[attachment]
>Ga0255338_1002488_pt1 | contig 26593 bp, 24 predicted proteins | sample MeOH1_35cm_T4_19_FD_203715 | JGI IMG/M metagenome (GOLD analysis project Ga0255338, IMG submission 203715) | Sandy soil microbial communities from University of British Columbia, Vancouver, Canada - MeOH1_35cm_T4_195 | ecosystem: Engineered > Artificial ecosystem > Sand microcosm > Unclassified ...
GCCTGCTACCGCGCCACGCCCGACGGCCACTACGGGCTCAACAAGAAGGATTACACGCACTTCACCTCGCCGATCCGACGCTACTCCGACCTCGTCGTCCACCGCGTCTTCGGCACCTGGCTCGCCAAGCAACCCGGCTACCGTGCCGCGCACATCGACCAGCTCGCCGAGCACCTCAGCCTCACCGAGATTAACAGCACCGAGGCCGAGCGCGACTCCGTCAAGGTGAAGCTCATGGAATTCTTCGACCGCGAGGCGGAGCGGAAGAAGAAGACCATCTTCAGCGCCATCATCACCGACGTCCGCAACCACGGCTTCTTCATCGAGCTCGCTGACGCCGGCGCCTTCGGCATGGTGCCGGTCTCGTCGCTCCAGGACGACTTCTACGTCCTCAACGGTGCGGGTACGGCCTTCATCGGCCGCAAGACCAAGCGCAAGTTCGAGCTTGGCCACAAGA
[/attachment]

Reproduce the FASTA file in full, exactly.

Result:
>Ga0255338_1002488_pt1 | contig 26593 bp, 24 predicted proteins | sample MeOH1_35cm_T4_19_FD_203715 | JGI IMG/M metagenome (GOLD analysis project Ga0255338, IMG submission 203715) | Sandy soil microbial communities from University of British Columbia, Vancouver, Canada - MeOH1_35cm_T4_195 | ecosystem: Engineered > Artificial ecosystem > Sand microcosm > Unclassified ...
GCCTGCTACCGCGCCACGCCCGACGGCCACTACGGGCTCAACAAGAAGGATTACACGCACTTCACCTCGCCGATCCGACGCTACTCCGACCTCGTCGTCCACCGCGTCTTCGGCACCTGGCTCGCCAAGCAACCCGGCTACCGTGCCGCGCACATCGACCAGCTCGCCGAGCACCTCAGCCTCACCGAGATTAACAGCACCGAGGCCGAGCGCGACTCCGTCAAGGTGAAGCTCATGGAATTCTTCGACCGCGAGGCGGAGCGGAAGAAGAAGACCATCTTCAGCGCCATCATCACCGACGTCCGCAACCACGGCTTCTTCATCGAGCTCGCTGACGCCGGCGCCTTCGGCATGGTGCCGGTCTCGTCGCTCCAGGACGACTTCTACGTCCTCAACGGTGCGGGTACGGCCTTCATCGGCCGCAAGACCAAGCGCAAGTTCGAGCTTGGCCACAAGA